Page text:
My dilemma led me to try an experiment in post-processing. I always shoot in camera RAW and process my images into 16-bit tif files using Adobe Camera Raw. I find this program to be exception and do most of my processing with it, leaving only minor adjustments to be made in Photoshop later.

When outputting a file from ACR, you have the option of changing its size. One way of doing this is to change the megapixel count. Doing so will obviously result in a larger file size. What I have noticed is that the results from this up-res are better than by trying to increase the size later in Photoshop.

This is where I choose the megapixel size to output from ACR. 
I decided to try outputting a Leica-M file over-clocked at 42MP just to see what would happen. Eureka! The results were fantastic, and the images looked even better than those I had been taking with the A7rII.

In addition to the sizing the image to 42MP, I also add a tiny bit of sharpening. Over-sharpening a Leica image is very noticeable so be careful with this.  It must be done sparingly. How much depends upon the individual file.

The samples below illustrate a comparison between a Sony A7rII and Leica M 240 over-clocked to 42MP. Both cameras used the same Leica 50mm Summilux lens at f/5.6.

This is the entire scene photographed. The excerpts below show the lower left corner at 100% magnification. 

You can download this comparison photo here. I chose to use a corner because it is an area that is less forgiving in terms of sharpness. 
The results of rating my Leica M 240 at 42MP were good enough for me to give up trying to adapt the Leica lenses to the A7rII. Guess this means I'll be selling off the A7rII, and perhaps using the funds to purchase some new Zeiss Milvas glass for my D810.

The photo below, a composite of ten vertical images taken in two rows of five photos each with the Lecia M 240 and Leica 50mm Summilux lens is typical of the results I need to achieve for my large prints. The final print size for this image is 28x60".

Download a high-res sample of this image here. I had to make it smaller than the full 28x60" size so as not of over-tax my file server.  Nonetheless, it is still large enough to give an idea of what this technique is capable of delivering.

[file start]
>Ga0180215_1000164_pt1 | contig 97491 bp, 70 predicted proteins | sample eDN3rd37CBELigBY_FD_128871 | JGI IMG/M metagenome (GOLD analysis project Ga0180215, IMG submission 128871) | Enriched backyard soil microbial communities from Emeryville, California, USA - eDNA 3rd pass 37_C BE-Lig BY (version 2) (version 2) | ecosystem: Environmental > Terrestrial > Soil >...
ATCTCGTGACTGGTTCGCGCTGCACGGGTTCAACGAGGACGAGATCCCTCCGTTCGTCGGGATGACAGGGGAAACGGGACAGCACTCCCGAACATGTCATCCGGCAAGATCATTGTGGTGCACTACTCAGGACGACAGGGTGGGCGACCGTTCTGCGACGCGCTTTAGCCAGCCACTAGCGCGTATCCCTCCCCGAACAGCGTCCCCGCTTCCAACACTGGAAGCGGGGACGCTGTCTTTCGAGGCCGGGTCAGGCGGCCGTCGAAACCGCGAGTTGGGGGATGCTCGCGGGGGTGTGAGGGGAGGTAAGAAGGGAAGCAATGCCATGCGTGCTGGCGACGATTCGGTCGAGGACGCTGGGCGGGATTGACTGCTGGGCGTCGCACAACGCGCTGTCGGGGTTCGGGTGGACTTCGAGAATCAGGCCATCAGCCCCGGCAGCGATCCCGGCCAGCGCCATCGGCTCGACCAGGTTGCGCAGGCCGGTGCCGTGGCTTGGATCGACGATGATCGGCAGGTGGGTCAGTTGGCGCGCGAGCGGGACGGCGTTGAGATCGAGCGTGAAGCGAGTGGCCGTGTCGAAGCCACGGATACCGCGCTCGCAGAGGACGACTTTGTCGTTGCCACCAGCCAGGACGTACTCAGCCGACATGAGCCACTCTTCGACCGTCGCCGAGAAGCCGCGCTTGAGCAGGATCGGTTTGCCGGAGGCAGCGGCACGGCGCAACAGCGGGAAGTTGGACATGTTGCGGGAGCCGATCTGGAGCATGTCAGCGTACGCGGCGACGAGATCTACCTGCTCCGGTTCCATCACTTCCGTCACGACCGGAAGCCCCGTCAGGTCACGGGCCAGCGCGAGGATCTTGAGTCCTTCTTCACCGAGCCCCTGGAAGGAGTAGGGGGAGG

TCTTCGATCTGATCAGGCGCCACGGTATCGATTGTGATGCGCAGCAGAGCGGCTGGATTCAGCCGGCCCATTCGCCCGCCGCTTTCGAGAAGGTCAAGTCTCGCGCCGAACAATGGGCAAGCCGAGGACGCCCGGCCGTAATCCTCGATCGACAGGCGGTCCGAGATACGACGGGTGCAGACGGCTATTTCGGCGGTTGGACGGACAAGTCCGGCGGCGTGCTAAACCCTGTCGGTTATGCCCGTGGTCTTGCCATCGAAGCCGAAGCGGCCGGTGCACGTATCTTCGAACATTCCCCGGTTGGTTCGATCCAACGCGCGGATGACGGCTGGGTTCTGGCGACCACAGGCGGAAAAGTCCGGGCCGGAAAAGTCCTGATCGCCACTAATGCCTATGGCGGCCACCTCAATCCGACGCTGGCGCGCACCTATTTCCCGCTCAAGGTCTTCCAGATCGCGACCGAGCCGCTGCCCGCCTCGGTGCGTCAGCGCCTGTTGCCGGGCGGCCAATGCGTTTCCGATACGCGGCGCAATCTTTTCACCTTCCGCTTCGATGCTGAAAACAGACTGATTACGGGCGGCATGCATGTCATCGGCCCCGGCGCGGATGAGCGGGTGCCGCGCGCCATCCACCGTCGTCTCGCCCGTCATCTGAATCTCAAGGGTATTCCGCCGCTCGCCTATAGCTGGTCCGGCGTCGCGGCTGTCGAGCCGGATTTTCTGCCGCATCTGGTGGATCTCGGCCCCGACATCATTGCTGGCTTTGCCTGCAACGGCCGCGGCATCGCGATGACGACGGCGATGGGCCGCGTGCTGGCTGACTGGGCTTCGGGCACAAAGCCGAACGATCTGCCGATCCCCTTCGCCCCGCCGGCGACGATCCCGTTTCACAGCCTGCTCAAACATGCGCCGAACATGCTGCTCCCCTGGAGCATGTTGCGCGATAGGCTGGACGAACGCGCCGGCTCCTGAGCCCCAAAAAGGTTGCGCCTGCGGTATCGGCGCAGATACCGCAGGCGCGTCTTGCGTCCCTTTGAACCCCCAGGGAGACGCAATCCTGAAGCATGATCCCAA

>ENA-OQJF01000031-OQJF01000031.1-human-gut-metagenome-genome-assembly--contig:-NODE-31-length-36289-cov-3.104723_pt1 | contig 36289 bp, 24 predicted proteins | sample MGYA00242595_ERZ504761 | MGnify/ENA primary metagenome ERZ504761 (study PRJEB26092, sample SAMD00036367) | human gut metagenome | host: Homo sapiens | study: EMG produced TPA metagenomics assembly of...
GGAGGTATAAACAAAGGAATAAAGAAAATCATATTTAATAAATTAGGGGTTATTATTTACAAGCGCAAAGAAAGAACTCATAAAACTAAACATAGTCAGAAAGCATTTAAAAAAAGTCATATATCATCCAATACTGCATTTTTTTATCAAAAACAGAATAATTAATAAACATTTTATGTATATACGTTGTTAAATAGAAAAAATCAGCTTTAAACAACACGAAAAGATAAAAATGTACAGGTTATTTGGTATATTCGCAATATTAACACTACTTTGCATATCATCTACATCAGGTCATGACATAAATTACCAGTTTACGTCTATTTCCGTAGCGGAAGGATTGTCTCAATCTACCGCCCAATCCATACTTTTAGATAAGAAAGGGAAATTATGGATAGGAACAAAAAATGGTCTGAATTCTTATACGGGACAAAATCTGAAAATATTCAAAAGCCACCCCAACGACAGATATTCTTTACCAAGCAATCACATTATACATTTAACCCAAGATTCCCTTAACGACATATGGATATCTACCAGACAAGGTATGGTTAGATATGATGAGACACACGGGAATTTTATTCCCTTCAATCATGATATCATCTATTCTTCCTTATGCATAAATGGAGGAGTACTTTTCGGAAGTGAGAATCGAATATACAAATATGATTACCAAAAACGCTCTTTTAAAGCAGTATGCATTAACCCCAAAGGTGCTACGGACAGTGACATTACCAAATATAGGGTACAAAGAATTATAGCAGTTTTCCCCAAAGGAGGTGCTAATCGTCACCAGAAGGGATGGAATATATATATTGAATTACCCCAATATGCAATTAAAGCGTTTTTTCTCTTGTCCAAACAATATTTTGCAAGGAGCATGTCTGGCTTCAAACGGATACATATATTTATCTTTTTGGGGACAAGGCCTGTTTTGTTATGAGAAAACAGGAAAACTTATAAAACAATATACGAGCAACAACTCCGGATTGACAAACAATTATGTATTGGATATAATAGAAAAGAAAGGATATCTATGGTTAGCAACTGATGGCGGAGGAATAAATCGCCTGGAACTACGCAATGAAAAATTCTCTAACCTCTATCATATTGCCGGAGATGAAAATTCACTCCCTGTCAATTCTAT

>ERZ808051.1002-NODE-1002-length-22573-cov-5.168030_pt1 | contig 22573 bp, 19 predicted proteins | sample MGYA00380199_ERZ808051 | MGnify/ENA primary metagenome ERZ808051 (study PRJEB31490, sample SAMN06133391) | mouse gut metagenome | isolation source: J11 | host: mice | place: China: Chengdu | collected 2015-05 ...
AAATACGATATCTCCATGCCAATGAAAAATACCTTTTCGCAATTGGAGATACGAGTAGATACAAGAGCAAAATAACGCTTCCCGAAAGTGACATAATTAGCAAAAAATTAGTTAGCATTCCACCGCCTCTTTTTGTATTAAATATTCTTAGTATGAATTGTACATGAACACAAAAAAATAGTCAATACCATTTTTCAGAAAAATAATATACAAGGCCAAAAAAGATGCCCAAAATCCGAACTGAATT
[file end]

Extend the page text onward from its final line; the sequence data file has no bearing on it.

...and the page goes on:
Thursday, October 8, 2015

Smoothing out a sky in combined panoramas

Last night I did a panorama cityscape by combining eight photographs of mid-town Manhatten taken from across the East River. One of the problems dealing with so many images, especially when the sky is smooth and cloudless, is that the panoramic stitching software often delivers blotchy results  in the sky tones when putting the images together. That happened to me last night. Attempting to smooth out such a large area of constant tonality is not a fun post-processing task.

The time-exposure photos were taken with the 42mp Sony A7RII camera and Leica-M 135mm APO Telyt lens at f/8. Lately, I have been using PTGui program to combine the panoramas, but this time the results were so blotchy from the eight photos that I decided to go back and give Photoshop's photomerge a try.

The photomerge feature in Photoshop CC has been considerably improved. While it took much longer to complete the merge, the results were well worth the time. The sky was much smoother in its transitions than the sky produced by PTGui.

The resulting image file is 600MB and 7' wide. The detail from the 42mp sensor is incredible.

This panoramic of the city from across the East River showing the Empire State Building, Chrysler Building, and United Nations is a merger done in Photoshop from a combination of eight vertical images.

Even in the tiny photo assembled in PTGui you can see the variegated results in the sky tones from one side of the panorama to the other. 

These are the original eight vertical images that were combined to form the panorama. 

Wednesday, October 7, 2015

The Fuji X100T plus Classic Chrome -- a winning combination

The day was overcast with light rain. I went to the Union Square farmers market to pick up a few things for the week, and, as is often the case, I had my Fuji X100T with me. I love the look of the close-up look from this camera. The overcast plus the rain added up to a dark somberness to the colors -- an absolutely perfect combo when coupled with the Fuji Classic Chrome look.  I ended up adding even more muting by dialing down the color vibrance and saturation in Photoshop post processing.

In the shots with shallow depth of field, I used the lens wide open at f/2. Otherwise, I kept it at f/5.6 for most of subjects.

There is a bit of deep softness added to this photo, the result of a Photoshop action I created several years ago. 

Next to the market is a cobblestone road. When wet, it takes on an eerie look enhanced by the reflection of daylight from down the street. With the Classic Chrome the colors are muted and the contrast boosted with dark shadows.  

Saturday, October 3, 2015

Photographing horses with a Nikon D810

This past week I was in Pennsylvania photographing horses for my art portfolio. Since the prints are intended to be quite large, It would have been nice to use a Nikon D4 with its super-fast drive, but I opted for a high resolution camera instead. In this case I chose the Nikon D810 and equipped it with the Nikon 70-200 f/2.8, 105mm macro, and 24-70mm f/2.8 lenses. For the most part I stayed with the long zoom and even added a 1.4x telextender at times so I would fill the frame with the horse.

The photographs will be printed in an editioned set of two sizes with the Piezographic monochrome inkjet process which uses seven shades of monochrome inks to deliver exceptionally rich tonality.  Below are a few of the images taken on my trip last week.